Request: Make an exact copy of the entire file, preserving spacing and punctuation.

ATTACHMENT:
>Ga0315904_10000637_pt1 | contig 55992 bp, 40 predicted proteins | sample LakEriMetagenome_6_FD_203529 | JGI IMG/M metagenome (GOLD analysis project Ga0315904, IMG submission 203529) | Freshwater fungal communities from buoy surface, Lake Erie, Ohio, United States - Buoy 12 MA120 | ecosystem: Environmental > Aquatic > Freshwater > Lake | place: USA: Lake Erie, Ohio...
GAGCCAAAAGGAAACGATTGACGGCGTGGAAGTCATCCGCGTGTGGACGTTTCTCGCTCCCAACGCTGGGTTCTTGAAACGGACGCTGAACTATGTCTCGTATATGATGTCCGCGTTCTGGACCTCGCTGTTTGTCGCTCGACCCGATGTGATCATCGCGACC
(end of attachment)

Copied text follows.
>Ga0315904_10000637_pt1 | contig 55992 bp, 40 predicted proteins | sample LakEriMetagenome_6_FD_203529 | JGI IMG/M metagenome (GOLD analysis project Ga0315904, IMG submission 203529) | Freshwater fungal communities from buoy surface, Lake Erie, Ohio, United States - Buoy 12 MA120 | ecosystem: Environmental > Aquatic > Freshwater > Lake | place: USA: Lake Erie, Ohio...
GAGCCAAAAGGAAACGATTGACGGCGTGGAAGTCATCCGCGTGTGGACGTTTCTCGCTCCCAACGCTGGGTTCTTGAAACGGACGCTGAACTATGTCTCGTATATGATGTCCGCGTTCTGGACCTCGCTGTTTGTCGCTCGACCCGATGTGATCATCGCGACC